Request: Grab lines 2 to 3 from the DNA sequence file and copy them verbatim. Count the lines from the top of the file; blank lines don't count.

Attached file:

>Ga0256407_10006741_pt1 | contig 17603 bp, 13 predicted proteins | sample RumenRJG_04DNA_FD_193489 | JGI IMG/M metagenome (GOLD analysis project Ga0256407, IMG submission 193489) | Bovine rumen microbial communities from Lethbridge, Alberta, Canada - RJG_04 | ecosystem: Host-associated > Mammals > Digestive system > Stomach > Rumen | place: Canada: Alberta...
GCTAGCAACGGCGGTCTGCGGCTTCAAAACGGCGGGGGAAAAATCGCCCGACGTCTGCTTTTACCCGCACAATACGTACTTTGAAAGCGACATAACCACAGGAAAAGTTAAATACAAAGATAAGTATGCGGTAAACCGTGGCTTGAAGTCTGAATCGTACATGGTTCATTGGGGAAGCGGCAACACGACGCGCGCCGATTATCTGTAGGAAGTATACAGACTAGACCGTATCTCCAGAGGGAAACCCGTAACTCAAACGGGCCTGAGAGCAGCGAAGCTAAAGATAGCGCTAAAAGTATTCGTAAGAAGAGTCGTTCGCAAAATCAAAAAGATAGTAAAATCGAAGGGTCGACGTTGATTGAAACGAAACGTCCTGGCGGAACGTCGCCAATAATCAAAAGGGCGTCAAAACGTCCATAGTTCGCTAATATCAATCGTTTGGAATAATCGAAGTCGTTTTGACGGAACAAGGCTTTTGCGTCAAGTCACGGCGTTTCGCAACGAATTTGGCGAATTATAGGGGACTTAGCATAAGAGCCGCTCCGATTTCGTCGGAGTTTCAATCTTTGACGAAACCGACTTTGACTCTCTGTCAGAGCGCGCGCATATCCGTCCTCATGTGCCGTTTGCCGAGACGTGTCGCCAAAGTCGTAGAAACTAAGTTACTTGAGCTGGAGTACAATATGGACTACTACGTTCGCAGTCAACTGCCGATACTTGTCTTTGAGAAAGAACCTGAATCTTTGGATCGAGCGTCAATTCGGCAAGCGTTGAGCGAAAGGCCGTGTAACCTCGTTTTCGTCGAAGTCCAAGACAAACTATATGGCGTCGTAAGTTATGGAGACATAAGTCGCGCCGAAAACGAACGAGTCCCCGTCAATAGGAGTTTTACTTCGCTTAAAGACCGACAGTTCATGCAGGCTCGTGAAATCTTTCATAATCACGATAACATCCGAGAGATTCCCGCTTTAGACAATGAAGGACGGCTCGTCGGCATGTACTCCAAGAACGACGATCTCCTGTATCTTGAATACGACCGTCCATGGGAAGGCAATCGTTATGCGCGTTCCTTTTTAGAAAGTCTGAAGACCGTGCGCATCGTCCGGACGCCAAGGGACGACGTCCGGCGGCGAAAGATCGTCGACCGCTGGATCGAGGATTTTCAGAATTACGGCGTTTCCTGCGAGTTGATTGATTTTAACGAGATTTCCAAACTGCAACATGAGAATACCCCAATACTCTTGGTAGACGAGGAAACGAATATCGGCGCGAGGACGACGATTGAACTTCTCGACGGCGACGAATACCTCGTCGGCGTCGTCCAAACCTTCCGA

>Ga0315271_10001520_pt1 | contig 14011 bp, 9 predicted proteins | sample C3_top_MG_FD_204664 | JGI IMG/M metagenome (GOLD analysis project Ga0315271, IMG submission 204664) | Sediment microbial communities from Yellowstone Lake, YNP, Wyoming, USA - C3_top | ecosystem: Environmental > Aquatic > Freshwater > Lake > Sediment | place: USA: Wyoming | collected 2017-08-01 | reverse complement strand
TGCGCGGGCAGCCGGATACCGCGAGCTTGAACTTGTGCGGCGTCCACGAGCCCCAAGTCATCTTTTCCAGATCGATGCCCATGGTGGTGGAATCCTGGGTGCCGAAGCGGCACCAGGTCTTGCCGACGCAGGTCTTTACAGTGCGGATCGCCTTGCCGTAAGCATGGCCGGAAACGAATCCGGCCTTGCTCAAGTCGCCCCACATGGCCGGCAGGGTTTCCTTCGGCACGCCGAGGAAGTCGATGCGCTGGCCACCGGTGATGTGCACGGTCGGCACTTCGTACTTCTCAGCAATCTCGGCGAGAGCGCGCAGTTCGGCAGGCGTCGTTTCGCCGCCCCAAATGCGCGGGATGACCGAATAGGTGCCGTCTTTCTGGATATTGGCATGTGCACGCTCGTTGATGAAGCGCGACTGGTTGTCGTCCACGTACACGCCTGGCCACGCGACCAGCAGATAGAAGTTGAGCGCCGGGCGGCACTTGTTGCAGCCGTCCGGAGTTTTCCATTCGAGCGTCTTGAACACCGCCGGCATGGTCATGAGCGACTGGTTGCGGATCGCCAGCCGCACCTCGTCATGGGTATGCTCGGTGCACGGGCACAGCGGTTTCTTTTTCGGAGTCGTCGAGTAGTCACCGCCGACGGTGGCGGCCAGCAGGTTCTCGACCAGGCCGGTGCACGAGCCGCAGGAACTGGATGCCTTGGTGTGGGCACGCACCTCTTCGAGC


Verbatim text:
GCTAGCAACGGCGGTCTGCGGCTTCAAAACGGCGGGGGAAAAATCGCCCGACGTCTGCTTTTACCCGCACAATACGTACTTTGAAAGCGACATAACCACAGGAAAAGTTAAATACAAAGATAAGTATGCGGTAAACCGTGGCTTGAAGTCTGAATCGTACATGGTTCATTGGGGAAGCGGCAACACGACGCGCGCCGATTATCTGTAGGAAGTATACAGACTAGACCGTATCTCCAGAGGGAAACCCGTAACTCAAACGGGCCTGAGAGCAGCGAAGCTAAAGATAGCGCTAAAAGTATTCGTAAGAAGAGTCGTTCGCAAAATCAAAAAGATAGTAAAATCGAAGGGTCGACGTTGATTGAAACGAAACGTCCTGGCGGAACGTCGCCAATAATCAAAAGGGCGTCAAAACGTCCATAGTTCGCTAATATCAATCGTTTGGAATAATCGAAGTCGTTTTGACGGAACAAGGCTTTTGCGTCAAGTCACGGCGTTTCGCAACGAATTTGGCGAATTATAGGGGACTTAGCATAAGAGCCGCTCCGATTTCGTCGGAGTTTCAATCTTTGACGAAACCGACTTTGACTCTCTGTCAGAGCGCGCGCATATCCGTCCTCATGTGCCGTTTGCCGAGACGTGTCGCCAAAGTCGTAGAAACTAAGTTACTTGAGCTGGAGTACAATATGGACTACTACGTTCGCAGTCAACTGCCGATACTTGTCTTTGAGAAAGAACCTGAATCTTTGGATCGAGCGTCAATTCGGCAAGCGTTGAGCGAAAGGCCGTGTAACCTCGTTTTCGTCGAAGTCCAAGACAAACTATATGGCGTCGTAAGTTATGGAGACATAAGTCGCGCCGAAAACGAACGAGTCCCCGTCAATAGGAGTTTTACTTCGCTTAAAGACCGACAGTTCATGCAGGCTCGTGAAATCTTTCATAATCACGATAACATCCGAGAGATTCCCGCTTTAGACAATGAAGGACGGCTCGTCGGCATGTACTCCAAGAACGACGATCTCCTGTATCTTGAATACGACCGTCCATGGGAAGGCAATCGTTATGCGCGTTCCTTTTTAGAAAGTCTGAAGACCGTGCGCATCGTCCGGACGCCAAGGGACGACGTCCGGCGGCGAAAGATCGTCGACCGCTGGATCGAGGATTTTCAGAATTACGGCGTTTCCTGCGAGTTGATTGATTTTAACGAGATTTCCAAACTGCAACATGAGAATACCCCAATACTCTTGGTAGACGAGGAAACGAATATCGGCGCGAGGACGACGATTGAACTTCTCGACGGCGACGAATACCTCGTCGGCGTCGTCCAAACCTTCCGA

>Ga0315271_10001520_pt1 | contig 14011 bp, 9 predicted proteins | sample C3_top_MG_FD_204664 | JGI IMG/M metagenome (GOLD analysis project Ga0315271, IMG submission 204664) | Sediment microbial communities from Yellowstone Lake, YNP, Wyoming, USA - C3_top | ecosystem: Environmental > Aquatic > Freshwater > Lake > Sediment | place: USA: Wyoming | collected 2017-08-01 | reverse complement strand